The film is based on the bestselling 1943 novel of the same name by Ayn Rand. Coming across such a movie that had a lot of critical reviews, I wished to give my short analysis of whether it is worth watching or not. Well, that option is left onto the young architects

Movies for Architects: The Fountainhead
The timeless story of love, hate and architecture – The fountainhead_©https://www.amazon.com

 “No, The man who works for others without payment is a slave” – Dominique.

Going through few architecture movies of all time, recently I came across this movie filled with drama and philosophy, The Fountainhead, which is a 1949 American, black-and-white drama film directed by King Vidor, that stars some eminent stars during that time, Gary Cooper, Patricia Neal, Raymond Massey, Robert Douglas, and Kent Smith. The film is based on the bestselling 1943 novel of the same name by Ayn Rand. Coming across such a movie that had a lot of critical reviews, I wished to give my short analysis of whether it is worth watching or not. Well, that option is left onto the young architects.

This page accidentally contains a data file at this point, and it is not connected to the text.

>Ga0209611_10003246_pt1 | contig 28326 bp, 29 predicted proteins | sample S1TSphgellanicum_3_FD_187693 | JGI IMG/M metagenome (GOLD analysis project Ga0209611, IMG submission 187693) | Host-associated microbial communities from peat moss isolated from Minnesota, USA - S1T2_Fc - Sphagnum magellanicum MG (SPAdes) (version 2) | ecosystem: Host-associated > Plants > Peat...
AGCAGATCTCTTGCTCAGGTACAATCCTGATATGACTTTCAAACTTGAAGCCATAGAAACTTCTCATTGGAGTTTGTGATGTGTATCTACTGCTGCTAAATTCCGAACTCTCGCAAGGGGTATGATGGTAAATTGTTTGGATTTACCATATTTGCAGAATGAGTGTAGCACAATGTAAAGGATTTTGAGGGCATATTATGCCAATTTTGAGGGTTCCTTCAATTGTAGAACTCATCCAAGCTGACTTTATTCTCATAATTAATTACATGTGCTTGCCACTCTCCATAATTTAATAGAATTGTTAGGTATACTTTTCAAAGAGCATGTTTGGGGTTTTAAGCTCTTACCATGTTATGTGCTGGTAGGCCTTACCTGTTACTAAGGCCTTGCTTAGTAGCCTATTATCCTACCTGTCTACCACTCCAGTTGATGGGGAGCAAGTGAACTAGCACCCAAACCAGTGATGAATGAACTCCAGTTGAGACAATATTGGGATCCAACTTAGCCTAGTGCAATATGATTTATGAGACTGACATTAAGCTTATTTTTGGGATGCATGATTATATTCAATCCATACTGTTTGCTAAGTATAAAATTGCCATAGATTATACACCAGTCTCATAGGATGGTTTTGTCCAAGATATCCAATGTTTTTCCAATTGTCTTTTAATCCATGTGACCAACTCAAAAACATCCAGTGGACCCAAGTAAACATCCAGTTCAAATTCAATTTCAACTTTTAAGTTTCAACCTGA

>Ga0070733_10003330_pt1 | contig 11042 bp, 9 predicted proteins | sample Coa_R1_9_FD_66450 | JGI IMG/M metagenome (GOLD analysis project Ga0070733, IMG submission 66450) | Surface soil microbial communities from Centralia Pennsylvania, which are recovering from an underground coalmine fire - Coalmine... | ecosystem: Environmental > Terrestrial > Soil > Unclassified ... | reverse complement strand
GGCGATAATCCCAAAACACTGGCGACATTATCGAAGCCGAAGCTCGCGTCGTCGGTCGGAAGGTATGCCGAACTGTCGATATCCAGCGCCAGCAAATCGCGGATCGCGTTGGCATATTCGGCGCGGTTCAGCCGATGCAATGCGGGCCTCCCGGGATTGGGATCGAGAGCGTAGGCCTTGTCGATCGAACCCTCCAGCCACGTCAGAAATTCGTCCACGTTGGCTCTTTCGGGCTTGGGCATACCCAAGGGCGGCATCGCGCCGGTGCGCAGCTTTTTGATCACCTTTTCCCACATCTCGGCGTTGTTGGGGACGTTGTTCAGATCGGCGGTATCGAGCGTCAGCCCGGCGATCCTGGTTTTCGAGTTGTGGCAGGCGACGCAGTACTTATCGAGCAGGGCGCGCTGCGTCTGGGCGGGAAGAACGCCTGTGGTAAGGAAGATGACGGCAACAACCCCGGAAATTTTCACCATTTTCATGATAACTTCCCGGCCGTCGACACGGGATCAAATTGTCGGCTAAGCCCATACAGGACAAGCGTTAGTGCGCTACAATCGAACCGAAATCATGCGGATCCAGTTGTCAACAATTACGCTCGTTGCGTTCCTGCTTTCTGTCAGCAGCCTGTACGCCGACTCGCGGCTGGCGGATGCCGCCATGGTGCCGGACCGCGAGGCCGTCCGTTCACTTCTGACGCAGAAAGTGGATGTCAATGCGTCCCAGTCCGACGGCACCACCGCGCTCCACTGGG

This 1hour 54 minutes film depicts the life of an individualistic young architect, Howard Roark, who chooses to struggle in obscurity rather than compromise his artistic and personal vision, following his battle to style what the general public sees as modern architecture, which he believes is superior to other forms, despite resistance from a historically-minded architectural establishment. Roark’s complex relationships with the individuals, who assist or hinder his progress, or both, allow the film to be both a romantic drama and a philosophical work. Roark represents Rand’s embodiment of the human spirit, and his struggle represents the struggle between individualism and collectivism.

Later He falls in love with heiress Dominique but ends the relationship when he is finally able to construct buildings according to his wishes.

The genre of the movie is pure drama, romance, and passion with only little parts depicting architecture as its classified backdrop. It portrays some of the life-lessons of jealousy, enviousness, and the thrill to move ahead of others is what the movie is about, which is quite relentlessly depicted and quite relevant in Architecture.